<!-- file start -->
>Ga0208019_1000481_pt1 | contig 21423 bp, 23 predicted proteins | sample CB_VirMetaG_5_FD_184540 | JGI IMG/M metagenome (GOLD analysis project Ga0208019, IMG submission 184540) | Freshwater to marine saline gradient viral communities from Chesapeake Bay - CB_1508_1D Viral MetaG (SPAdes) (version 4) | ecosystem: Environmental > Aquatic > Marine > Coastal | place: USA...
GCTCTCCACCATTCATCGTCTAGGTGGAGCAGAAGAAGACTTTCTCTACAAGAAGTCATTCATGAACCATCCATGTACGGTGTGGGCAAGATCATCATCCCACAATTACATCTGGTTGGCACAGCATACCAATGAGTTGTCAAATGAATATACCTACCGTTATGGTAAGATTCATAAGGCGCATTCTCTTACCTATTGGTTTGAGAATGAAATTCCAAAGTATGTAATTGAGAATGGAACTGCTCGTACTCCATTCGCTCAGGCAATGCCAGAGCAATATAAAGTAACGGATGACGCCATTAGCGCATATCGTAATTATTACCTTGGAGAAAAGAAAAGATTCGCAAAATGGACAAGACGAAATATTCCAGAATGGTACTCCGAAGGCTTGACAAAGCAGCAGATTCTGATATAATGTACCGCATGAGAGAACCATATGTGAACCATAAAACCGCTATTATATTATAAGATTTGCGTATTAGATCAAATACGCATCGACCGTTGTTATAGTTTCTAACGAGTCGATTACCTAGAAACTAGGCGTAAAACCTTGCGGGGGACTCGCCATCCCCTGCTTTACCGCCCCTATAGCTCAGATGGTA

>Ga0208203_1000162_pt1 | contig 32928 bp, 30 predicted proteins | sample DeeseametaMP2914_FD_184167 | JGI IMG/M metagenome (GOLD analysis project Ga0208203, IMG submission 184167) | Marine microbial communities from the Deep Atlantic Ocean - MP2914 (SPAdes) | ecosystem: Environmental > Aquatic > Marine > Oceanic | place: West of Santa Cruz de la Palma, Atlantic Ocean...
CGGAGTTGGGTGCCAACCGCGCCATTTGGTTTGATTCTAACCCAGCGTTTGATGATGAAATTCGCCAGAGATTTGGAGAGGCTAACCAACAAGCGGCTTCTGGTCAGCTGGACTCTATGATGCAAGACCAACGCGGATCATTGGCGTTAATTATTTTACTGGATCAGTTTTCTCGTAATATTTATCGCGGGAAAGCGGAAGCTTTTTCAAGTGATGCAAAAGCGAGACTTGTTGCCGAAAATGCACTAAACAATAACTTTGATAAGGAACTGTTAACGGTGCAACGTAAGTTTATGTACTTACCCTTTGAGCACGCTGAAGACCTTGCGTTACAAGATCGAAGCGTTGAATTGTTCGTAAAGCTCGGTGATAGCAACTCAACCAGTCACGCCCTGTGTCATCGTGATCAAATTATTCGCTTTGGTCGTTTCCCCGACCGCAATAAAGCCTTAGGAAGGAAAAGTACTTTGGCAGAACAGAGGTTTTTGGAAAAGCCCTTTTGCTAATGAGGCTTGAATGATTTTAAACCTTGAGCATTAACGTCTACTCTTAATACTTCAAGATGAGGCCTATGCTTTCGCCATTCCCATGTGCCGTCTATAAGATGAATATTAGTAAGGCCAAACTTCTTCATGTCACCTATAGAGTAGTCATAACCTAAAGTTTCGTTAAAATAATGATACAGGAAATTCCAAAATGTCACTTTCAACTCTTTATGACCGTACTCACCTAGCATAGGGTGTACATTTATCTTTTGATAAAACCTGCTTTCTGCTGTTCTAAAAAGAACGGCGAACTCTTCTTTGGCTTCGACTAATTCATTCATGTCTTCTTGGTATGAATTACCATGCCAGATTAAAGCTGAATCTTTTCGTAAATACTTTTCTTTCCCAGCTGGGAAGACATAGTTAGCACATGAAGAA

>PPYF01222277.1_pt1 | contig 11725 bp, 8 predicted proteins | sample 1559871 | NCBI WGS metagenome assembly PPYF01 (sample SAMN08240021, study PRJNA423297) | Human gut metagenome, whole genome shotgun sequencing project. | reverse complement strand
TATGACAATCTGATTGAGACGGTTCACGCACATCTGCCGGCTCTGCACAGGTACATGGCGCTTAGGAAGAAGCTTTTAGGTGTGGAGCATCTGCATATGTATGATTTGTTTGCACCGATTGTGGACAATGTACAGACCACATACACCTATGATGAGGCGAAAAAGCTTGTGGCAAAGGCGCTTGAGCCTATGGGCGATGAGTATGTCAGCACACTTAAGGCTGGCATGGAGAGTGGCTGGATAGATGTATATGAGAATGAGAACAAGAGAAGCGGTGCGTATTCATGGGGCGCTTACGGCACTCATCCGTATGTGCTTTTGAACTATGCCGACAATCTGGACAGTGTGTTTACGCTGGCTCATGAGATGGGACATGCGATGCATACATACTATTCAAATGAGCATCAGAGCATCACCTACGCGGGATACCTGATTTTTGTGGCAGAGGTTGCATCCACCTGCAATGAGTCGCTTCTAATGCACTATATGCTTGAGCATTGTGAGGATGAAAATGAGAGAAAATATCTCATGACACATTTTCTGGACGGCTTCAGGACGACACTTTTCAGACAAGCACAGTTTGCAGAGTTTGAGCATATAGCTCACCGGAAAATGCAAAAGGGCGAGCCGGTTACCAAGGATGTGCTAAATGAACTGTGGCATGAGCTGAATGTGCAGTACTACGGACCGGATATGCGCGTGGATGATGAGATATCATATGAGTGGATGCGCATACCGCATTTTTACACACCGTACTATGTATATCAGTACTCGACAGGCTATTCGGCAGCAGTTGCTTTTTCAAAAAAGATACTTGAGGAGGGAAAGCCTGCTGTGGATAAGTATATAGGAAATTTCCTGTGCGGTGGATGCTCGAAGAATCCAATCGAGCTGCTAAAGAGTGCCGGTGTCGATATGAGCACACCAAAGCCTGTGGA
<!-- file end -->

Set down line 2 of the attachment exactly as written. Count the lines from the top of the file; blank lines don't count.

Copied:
GCTCTCCACCATTCATCGTCTAGGTGGAGCAGAAGAAGACTTTCTCTACAAGAAGTCATTCATGAACCATCCATGTACGGTGTGGGCAAGATCATCATCCCACAATTACATCTGGTTGGCACAGCATACCAATGAGTTGTCAAATGAATATACCTACCGTTATGGTAAGATTCATAAGGCGCATTCTCTTACCTATTGGTTTGAGAATGAAATTCCAAAGTATGTAATTGAGAATGGAACTGCTCGTACTCCATTCGCTCAGGCAATGCCAGAGCAATATAAAGTAACGGATGACGCCATTAGCGCATATCGTAATTATTACCTTGGAGAAAAGAAAAGATTCGCAAAATGGACAAGACGAAATATTCCAGAATGGTACTCCGAAGGCTTGACAAAGCAGCAGATTCTGATATAATGTACCGCATGAGAGAACCATATGTGAACCATAAAACCGCTATTATATTATAAGATTTGCGTATTAGATCAAATACGCATCGACCGTTGTTATAGTTTCTAACGAGTCGATTACCTAGAAACTAGGCGTAAAACCTTGCGGGGGACTCGCCATCCCCTGCTTTACCGCCCCTATAGCTCAGATGGTA